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Why do people in Spain say tío and tía all the time?

Alex Dunham
Alex Dunham - [email protected]
Why do people in Spain say tío and tía all the time?
Ever wondered why Spaniards, in particular young people, use "tío" or "tía" very often in conversation? Photo: Elevate/Unsplash

You may have noticed that many young Spaniards call people "tío" (uncle) or "tía" (aunt), even if they’re not related to them. Here's why and how to use this slang correctly.


Colega, hombre, tronco, loco, chaval, compi, quillo, amigo - there’s a wide array of ways to refer to friends, acquaintances or even strangers in an informal way in Spanish. 

But none are quite as widely used across Spain as tío (if it’s a guy) and tía (if it’s a girl). 

It’s something that not only non-Spanish speakers find surprising, even Latin American people in Spain consider it bizarre as this is exclusively a Spain-based habit (with the exception of Cuba). 

Tío/tía are used directly to refer to someone in a friendly and familiar way, in a similar way to how Brits say mate or Americans say dude or man. 

It can also be used indirectly to talk about a person whose name isn’t known, such as saying “there was a guy/girl” (Había un tío/tía). 

Some people drop it into conversation all the time at the end of sentences, what Spaniards call a coletilla (an afterthought speakers add to the end of sentences without realising). 

¡Claro, tío! (Of course, man!), ¡Ya, tía! (I know, mate!), ¿En serio, tío? (Really, dude?)... the list goes on.

So why do Spaniards refer to people they know and don’t know as uncles or aunties?

In our Spanish Word of The Day section, we often dig around to try to get to the bottom of Spanish word origins, but in this particular case there is no clear explanation. 


Some sources have suggested that the widespread use of tío comes from Spain's gipsy population, as many Spanish slang words originate from gitano speech or their caló language, such as molar (to like), pirarse (to leave) or sobar (to sleep).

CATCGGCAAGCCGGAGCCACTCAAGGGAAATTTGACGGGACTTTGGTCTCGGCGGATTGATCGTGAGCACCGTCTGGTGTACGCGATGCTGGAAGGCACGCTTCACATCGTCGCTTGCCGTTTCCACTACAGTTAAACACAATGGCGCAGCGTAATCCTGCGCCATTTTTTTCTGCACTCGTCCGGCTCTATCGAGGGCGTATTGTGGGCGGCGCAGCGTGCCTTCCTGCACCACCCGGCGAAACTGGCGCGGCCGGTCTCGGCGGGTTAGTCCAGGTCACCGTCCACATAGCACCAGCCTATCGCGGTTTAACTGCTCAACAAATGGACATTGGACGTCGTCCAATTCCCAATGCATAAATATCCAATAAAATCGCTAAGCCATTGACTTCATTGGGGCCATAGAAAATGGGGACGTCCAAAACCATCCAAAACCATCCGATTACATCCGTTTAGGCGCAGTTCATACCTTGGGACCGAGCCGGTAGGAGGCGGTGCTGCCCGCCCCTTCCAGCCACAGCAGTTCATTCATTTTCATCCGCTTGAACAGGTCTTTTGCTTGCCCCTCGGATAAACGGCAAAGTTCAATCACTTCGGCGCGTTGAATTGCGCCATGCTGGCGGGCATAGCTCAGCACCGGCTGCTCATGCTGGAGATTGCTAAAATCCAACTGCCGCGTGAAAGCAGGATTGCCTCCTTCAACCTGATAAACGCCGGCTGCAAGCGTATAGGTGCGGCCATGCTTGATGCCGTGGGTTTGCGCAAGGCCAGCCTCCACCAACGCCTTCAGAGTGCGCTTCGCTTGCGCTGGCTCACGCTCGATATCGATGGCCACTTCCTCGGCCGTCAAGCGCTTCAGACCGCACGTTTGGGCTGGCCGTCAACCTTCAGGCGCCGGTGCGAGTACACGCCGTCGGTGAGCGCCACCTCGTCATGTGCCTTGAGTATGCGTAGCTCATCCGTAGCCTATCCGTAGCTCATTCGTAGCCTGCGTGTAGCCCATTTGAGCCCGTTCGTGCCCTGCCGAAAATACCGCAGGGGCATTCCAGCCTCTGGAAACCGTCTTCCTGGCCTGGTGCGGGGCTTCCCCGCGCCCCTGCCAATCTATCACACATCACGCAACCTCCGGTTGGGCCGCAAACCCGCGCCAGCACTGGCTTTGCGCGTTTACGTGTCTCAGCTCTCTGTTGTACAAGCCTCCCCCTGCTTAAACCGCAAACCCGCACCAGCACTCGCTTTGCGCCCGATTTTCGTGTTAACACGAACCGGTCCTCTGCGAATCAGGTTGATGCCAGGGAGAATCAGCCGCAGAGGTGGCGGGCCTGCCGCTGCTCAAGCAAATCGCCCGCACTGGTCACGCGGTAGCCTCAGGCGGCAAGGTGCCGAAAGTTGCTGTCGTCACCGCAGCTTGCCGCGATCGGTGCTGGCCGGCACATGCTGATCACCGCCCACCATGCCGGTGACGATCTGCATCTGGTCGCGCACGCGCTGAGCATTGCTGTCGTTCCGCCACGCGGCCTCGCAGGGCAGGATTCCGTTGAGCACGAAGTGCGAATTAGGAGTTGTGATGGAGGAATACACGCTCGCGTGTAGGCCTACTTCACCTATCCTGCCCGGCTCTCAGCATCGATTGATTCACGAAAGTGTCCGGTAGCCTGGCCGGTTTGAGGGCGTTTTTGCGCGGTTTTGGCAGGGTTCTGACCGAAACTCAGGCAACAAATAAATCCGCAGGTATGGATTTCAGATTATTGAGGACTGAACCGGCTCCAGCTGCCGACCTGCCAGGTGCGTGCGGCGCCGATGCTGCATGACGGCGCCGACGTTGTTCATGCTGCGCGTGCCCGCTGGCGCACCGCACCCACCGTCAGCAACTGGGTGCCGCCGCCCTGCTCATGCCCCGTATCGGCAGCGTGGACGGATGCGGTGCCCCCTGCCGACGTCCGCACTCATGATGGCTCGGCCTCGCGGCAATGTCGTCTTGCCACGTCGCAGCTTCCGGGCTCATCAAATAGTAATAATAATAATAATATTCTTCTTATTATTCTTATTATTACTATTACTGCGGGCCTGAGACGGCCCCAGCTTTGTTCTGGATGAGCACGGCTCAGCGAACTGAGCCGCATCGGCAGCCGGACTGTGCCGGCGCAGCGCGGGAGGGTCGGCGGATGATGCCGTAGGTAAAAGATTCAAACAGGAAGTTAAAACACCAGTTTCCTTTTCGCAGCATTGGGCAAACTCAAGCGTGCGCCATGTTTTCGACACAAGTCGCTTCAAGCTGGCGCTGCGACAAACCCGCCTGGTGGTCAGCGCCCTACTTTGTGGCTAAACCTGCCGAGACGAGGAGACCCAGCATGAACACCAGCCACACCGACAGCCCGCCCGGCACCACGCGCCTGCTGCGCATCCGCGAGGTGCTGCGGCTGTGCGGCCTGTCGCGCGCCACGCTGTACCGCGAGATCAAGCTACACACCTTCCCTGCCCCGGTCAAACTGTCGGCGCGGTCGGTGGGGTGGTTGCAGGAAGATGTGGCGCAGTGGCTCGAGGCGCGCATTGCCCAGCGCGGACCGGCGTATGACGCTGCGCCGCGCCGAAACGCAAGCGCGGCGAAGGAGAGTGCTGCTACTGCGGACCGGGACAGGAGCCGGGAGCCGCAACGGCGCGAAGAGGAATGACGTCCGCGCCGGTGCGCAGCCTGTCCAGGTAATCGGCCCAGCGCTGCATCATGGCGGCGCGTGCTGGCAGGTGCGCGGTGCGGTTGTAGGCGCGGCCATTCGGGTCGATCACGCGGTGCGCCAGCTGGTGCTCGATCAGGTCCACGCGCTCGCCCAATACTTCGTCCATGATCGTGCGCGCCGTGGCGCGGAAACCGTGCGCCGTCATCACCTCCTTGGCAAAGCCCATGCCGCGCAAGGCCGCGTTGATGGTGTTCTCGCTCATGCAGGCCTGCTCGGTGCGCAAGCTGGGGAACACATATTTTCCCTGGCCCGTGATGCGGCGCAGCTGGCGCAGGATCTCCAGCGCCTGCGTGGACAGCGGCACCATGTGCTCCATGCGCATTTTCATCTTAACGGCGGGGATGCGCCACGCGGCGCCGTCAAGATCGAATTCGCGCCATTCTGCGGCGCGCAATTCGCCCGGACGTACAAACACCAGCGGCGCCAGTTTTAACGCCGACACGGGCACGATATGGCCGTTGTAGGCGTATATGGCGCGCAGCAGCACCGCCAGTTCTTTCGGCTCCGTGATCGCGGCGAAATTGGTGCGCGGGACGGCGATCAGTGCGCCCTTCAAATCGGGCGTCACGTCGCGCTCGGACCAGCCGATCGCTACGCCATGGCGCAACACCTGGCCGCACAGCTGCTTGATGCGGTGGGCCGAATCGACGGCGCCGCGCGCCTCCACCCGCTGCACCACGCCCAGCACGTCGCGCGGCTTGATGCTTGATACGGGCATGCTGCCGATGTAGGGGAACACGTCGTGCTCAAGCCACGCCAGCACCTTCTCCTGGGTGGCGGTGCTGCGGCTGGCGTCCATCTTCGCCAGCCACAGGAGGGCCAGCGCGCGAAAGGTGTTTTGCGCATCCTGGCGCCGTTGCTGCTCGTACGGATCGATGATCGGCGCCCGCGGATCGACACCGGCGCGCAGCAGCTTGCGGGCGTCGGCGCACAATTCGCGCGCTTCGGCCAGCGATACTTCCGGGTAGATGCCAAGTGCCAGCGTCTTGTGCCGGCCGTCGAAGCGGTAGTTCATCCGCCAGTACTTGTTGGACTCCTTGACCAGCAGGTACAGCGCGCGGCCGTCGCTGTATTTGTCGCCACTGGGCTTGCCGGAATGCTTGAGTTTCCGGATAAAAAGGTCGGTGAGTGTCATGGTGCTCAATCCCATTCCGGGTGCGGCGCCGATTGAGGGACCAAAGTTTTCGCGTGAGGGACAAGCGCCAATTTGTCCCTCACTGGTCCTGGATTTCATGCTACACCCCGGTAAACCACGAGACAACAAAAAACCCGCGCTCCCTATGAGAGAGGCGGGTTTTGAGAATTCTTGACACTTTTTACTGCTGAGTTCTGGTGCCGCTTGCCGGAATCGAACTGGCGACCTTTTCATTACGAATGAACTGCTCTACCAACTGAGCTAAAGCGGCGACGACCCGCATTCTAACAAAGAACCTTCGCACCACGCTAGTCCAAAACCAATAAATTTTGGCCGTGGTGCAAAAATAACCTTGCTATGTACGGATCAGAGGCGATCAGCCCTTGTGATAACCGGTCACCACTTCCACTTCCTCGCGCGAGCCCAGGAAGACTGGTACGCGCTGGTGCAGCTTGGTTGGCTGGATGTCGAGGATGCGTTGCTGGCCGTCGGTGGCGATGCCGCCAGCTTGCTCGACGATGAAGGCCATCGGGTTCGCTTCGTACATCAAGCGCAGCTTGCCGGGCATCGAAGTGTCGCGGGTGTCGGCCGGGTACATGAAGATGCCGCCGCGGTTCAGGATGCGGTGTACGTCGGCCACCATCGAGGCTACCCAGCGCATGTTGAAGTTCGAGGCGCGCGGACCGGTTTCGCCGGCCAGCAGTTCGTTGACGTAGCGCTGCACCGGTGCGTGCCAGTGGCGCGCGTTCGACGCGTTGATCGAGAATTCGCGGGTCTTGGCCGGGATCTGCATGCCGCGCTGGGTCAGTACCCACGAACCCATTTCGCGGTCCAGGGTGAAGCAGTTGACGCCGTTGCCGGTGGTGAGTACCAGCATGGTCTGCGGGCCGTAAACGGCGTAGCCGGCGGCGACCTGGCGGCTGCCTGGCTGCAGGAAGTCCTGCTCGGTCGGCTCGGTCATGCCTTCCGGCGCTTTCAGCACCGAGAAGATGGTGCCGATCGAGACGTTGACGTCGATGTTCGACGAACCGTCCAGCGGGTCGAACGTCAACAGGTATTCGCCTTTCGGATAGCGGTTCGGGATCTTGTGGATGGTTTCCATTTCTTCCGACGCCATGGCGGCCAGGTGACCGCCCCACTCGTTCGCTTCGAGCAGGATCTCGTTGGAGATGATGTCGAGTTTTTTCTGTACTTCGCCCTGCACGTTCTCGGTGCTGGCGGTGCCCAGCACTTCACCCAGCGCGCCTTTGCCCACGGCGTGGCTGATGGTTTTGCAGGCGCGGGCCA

Spain’s gipsies often refer to people as primo (male cousin) or prima (female cousin), something which has also been adopted by young people in Spain, although it’s not as common as saying tío/tía

There’s another interesting theory. In Luis Besset’s 1905 edition of Spanish Slang Dictionary (Diccionario de Argot Español), the writer refers to how the term tío had come to be used to refer to delinquents or despicable men, and tía to speak about rude or loose women. 


Somewhere along the line, this usage became mainstream and started being used in a more affectionate manner to refer to all kinds of people. 

To be clear, tío and tía are still used to talk about someone’s uncle or auntie, and if you say mi tío, it will be understood as being “my uncle”, not “my friend”. 

But tío or tía by itself is the go-to word for young Spaniards when talking to friends or others in an informal way. It can also be used in the plural, tíos or tías

Chileans instead have huevón, Mexicans say güey, Argentinians say flaco or che, every country and dialect has its favoured and often unique slang to refer to friends affectionately.

So the next time you’re in Spain and someone calls you tío or tía, they don't think you two are related, it just means they’re comfortable enough with you to talk to you in a more laidback way. 



¡Qué pasa tío!

What’s up, dude!


¡No jodas, tía!

Stop shitting me, girl!


El tío no se cansa.

The guy never gets tired.


Había una tía en la oficina que no conocía.

There was a chick in the office I didn’t know.



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